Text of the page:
There Are No Coppers in Australia
Yes, it’s true. I had already lived here for some time before I noticed, but when I did realise I just couldn’t stop grinning.
Well, for while anyway.
If you pay cash for an item that costs, say, $3.37 (I was buying two litres of milk), you will only pay $3.35. If you pay cash for an item that cost $3.38 then you will pay $3.40. If you pay with an electronic card of some kind, you will pay the exact amount, say $3.37 or $3.38.
They call it rounding. Long live rounding.
In order, left to right, we have a five cents coin, then ten, twenty, fifty, one dollar then two dollars. No more ones and twos. Just close your eyes and think about that for a moment. Are you grinning too?
Allow me to explain the reality of that. There are times when you realise you are walking with a bit of a limp, and you discover it’s all down to the sheer volume of coinage in your right pocket or your handbag.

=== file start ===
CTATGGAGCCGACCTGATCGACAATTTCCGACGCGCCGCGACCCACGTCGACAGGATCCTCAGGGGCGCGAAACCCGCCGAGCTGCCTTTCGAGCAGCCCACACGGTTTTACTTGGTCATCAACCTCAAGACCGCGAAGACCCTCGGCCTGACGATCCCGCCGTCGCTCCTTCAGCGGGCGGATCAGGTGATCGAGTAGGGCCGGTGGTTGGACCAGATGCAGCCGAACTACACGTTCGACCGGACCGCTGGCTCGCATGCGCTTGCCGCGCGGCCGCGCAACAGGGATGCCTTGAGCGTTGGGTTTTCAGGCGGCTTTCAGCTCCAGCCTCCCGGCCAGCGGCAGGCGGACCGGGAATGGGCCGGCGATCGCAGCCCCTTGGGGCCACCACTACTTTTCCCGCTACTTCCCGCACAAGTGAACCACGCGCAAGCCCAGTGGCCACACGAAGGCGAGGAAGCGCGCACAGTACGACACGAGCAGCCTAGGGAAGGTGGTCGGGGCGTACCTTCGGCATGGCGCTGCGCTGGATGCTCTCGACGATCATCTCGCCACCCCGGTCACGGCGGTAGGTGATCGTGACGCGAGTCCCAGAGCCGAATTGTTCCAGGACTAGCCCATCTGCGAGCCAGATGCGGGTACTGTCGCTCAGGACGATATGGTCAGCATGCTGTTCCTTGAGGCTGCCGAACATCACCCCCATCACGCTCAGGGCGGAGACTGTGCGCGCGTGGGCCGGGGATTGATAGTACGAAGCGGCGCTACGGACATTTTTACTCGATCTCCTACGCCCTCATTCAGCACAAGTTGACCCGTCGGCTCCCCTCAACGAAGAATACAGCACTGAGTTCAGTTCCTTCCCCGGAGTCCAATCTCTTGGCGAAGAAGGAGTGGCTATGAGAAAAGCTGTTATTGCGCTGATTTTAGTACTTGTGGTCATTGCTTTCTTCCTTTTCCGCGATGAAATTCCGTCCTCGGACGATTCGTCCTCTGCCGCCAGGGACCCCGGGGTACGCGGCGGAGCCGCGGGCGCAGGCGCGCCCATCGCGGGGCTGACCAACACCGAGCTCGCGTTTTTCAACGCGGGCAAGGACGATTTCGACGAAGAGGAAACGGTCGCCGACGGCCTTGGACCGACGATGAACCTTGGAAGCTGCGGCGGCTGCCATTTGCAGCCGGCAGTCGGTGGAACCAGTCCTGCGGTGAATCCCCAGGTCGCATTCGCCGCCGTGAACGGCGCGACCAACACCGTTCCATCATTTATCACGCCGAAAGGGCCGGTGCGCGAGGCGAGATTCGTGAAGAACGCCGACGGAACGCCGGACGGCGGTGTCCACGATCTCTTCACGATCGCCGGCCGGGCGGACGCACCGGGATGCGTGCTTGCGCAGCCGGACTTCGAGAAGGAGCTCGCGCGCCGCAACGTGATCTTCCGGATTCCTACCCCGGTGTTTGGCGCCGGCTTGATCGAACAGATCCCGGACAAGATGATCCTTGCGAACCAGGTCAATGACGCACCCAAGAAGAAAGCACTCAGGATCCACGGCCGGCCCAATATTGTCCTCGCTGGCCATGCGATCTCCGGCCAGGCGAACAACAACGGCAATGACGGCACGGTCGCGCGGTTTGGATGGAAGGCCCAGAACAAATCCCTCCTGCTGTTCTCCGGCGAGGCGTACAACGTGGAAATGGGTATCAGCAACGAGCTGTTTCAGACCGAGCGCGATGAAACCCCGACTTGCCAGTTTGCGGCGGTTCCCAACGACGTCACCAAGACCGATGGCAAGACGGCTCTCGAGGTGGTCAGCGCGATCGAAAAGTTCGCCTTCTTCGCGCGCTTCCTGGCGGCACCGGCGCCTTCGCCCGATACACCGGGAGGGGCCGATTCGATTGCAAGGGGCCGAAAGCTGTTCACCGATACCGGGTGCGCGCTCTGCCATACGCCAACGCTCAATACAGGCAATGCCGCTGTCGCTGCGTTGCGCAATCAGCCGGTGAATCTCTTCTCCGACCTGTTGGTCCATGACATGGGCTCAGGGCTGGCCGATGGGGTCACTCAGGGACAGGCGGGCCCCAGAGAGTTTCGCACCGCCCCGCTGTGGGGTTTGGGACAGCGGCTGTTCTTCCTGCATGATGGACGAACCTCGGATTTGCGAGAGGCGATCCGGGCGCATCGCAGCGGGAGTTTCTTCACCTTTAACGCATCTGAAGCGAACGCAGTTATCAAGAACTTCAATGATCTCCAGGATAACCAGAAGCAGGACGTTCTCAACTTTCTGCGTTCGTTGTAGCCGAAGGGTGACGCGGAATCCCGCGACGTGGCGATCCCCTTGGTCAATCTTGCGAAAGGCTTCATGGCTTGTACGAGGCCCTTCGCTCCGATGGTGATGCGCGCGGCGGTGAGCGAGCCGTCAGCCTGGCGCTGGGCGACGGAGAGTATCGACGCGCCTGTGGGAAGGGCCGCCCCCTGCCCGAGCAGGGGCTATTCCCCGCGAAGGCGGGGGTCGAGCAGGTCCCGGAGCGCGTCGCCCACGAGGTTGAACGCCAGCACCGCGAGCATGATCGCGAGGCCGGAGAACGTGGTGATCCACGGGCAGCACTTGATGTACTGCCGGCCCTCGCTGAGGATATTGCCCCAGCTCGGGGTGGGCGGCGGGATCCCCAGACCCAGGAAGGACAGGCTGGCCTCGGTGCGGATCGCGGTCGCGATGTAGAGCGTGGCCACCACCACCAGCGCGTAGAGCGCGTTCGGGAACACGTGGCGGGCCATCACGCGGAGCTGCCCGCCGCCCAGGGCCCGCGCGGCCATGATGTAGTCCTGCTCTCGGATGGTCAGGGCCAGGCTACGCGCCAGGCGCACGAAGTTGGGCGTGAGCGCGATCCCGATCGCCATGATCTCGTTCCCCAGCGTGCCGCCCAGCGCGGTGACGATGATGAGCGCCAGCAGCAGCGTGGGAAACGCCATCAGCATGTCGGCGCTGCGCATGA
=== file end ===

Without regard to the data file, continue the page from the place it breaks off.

So you decide the next time you buy something in a shop, you’ll pull out all this cash to pay for it. About 10 minutes later, after both you and the shopkeeper have diligently counted and double counted your little haul, you find you had enough to pay for the newspaper. You leave the shop about half a kilo lighter.
When that happens here and you need to lighten your load, the counting is quicker, the total is bigger and you’ve just bought the latest Harry Potter book with your spare change. Lovely!
And this little beauty……..
….is a fifty dollar note. Can you see what is different about it? Probably not, so allow me to tell you. It’s waterproof! Very handy when you live in a place in the middle of a great big wrap around beach.
The five, ten, twenty and one hundred dollar notes are all also waterproof. So Australians can surf and swim and still stash their cash.
Money. Wonderful isn’t it?